GOODYEAR, Ariz. -- The career of Adam Miller, one of baseball's most promising pitching prospects, is very much in jeopardy as a result of decreased range of motion and strength in his right middle finger.

Miller, who had surgery to seal a porous hole and repair a pulley ligament in the finger last summer, was shut down with pain in the finger on Feb. 27. He began playing catch last week, but soon discovered he no longer had the ability to bend the tip of the finger.

After seeing two hand specialists -- Dr. Donald Sheridan of Scottsdale, Ariz., and team specialist Dr. Tom Graham -- on Monday and Tuesday, respectively, Miller was cleared to attempt to throw a 25-pitch bullpen session Wednesday morning. According to head athletic trainer Lonnie Soloff, Miller had no pain in the finger and his upper-90s mph velocity was intact. But the command of his pitches was so wayward that the Indians coaches and training staff have reason to question whether he will be able to compensate for his altered anatomy.

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"The tragedy is that this is a kid who is ultracompetitive and has great stuff," Soloff said. "This is just an injury that is hard to prevent and also hard to overcome."

The right-handed Miller, 24, will continue to throw a bullpen session every other day for the next seven to 10 days. If he is unable to compensate for the inability to bend the finger joint, the Indians will advise him to have surgery to replace two pulley ligaments in the finger with a tendon from his wrist. That complicated procedure would come with no guarantees that Miller would be able to bend the finger or ever pitch effectively again, and it also would come with a nine- to 12-month recovery timetable that would end Miller's 2009 season.

The reason Miller only has a week to 10 days to prove himself in a such a manner is that the finger soreness he first felt late last month has initiated a ticking clock, of sorts. The longer Miller waits to have the surgery, the less likely it is to be effective.

So on a hastened schedule, Miller must essentially learn how to pitch all over again.

"It's such a challenging case," Soloff said, "because there is no history here. There's no precedent for a pitching athlete [to have this problem]."

Miller, the Indians' selection with the 31st overall pick in the 2003 First-Year Player Draft, has seen his progression through the Tribe's system compromised by right elbow problems in the past. But it is this fickle finger that has placed him in the precarious state.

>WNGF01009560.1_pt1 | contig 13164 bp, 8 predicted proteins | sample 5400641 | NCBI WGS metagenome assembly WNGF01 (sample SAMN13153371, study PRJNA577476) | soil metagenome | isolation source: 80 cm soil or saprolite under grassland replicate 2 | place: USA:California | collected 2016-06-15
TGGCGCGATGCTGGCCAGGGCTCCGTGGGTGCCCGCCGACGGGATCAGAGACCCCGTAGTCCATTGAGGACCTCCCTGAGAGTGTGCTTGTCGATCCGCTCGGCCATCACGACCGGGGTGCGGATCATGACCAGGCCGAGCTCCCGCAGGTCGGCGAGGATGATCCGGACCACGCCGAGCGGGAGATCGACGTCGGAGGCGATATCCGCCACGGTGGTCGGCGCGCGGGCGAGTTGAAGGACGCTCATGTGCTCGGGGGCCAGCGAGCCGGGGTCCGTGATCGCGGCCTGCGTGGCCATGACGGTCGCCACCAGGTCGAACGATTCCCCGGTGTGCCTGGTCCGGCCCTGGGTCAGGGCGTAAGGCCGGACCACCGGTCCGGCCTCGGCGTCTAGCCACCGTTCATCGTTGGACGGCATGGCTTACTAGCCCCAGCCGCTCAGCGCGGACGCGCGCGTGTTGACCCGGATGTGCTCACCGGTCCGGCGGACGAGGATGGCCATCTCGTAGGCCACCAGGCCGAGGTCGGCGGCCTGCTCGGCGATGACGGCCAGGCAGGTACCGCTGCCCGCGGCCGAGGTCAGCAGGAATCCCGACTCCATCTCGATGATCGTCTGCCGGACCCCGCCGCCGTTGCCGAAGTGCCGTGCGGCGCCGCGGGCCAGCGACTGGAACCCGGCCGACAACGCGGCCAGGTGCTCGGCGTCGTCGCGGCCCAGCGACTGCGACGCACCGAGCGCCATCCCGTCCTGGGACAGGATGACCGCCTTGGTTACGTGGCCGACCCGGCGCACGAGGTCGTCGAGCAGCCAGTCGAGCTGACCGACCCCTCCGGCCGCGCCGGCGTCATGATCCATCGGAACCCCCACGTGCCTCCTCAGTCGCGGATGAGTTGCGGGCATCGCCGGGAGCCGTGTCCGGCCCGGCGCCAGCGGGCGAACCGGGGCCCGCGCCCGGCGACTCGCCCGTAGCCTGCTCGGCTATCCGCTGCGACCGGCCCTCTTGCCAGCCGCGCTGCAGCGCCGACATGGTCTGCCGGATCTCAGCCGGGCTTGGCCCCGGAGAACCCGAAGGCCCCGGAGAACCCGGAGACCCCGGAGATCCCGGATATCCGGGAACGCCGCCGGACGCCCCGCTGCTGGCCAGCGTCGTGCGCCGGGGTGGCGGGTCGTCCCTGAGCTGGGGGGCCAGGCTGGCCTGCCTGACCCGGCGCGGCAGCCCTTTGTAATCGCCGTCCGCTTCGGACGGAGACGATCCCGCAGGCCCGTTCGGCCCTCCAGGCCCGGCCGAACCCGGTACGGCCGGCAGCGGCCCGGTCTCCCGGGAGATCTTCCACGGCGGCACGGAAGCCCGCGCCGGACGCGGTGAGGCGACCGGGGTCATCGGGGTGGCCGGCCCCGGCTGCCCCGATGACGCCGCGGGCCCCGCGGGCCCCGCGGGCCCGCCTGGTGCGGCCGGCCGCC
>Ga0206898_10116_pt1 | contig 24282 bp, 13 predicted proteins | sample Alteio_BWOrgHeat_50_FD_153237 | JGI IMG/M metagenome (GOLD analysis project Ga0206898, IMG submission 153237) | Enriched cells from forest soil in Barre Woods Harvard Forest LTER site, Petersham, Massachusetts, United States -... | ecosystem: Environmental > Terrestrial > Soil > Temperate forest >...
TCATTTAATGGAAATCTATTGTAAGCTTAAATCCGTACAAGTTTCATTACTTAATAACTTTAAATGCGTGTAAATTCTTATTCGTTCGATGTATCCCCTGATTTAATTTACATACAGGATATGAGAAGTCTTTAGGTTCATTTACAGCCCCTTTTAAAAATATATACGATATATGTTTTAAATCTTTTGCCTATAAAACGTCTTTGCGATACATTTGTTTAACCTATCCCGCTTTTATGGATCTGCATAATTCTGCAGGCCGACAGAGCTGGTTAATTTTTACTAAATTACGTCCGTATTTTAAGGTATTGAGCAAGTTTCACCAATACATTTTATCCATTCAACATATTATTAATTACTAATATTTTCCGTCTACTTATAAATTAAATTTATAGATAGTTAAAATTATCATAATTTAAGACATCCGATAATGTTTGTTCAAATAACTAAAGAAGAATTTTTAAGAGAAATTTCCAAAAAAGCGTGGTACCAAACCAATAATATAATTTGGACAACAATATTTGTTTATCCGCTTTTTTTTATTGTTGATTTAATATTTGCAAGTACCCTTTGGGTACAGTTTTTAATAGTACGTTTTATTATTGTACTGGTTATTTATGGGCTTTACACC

Miller was not available for comment at the complex. The Indians were idle Wednesday.

Entering spring camp, Miller, who owns a 32-25 record and 3.51 ERA in 104 career appearances in the Minor Leagues, was the favorite for the Tribe's open bullpen spot. Once an accomplished starter in the Minors, he was converted to relief work in the Dominican Winter League this offseason after his return from last summer's surgery. The thinking was that while Miller's innings threshold was limited for 2009 because of the four months he missed in '08, he still could impact the Major League club by pitching out of the 'pen.

But Miller's spring never really got started. Though he pitched on the back fields and in an intrasquad game on Feb. 24, he never made it into a Cactus League game. His first scheduled appearance on Feb. 27 was scratched because of the finger soreness, and his expedited return-to-throw program now has been compromised.

Miller first noticed he couldn't bend the finger while playing catch from about 75 feet last Friday. He threw a ball that sailed way north, and he knew he had a problem. And in his bullpen session on Wednesday, that problem was confirmed by his inability to throw in or anywhere near the strike zone.

"You could see [the frustration] in his face," Soloff said. "It's hard to watch. He can't do what he's always done."

Soloff said he plans to update the media on Miller's progress on or around March 26. By then, he hopes, the Indians will have a better idea as to whether Miller can get his command in line.

"The opinion of [Graham] is either [Miller] can do it or he can't," Soloff said.

Miller was not a candidate for the reconstructive surgery last year because of the open blister on his finger. Soloff said the risk of infection would have been much too high to proceed. If Miller has the surgery this spring, it would be performed by Graham.

The feel and range of motion of the middle finger are inherently important in a pitcher's delivery, because the tip of the finger is the last thing to touch the ball before its release.

"Adam's job requires finite motor control and skill of that long finger," Soloff said.

Right now, Miller doesn't have it. And if he doesn't find it soon, his once-promising Major League career may be snuffed out before it begins.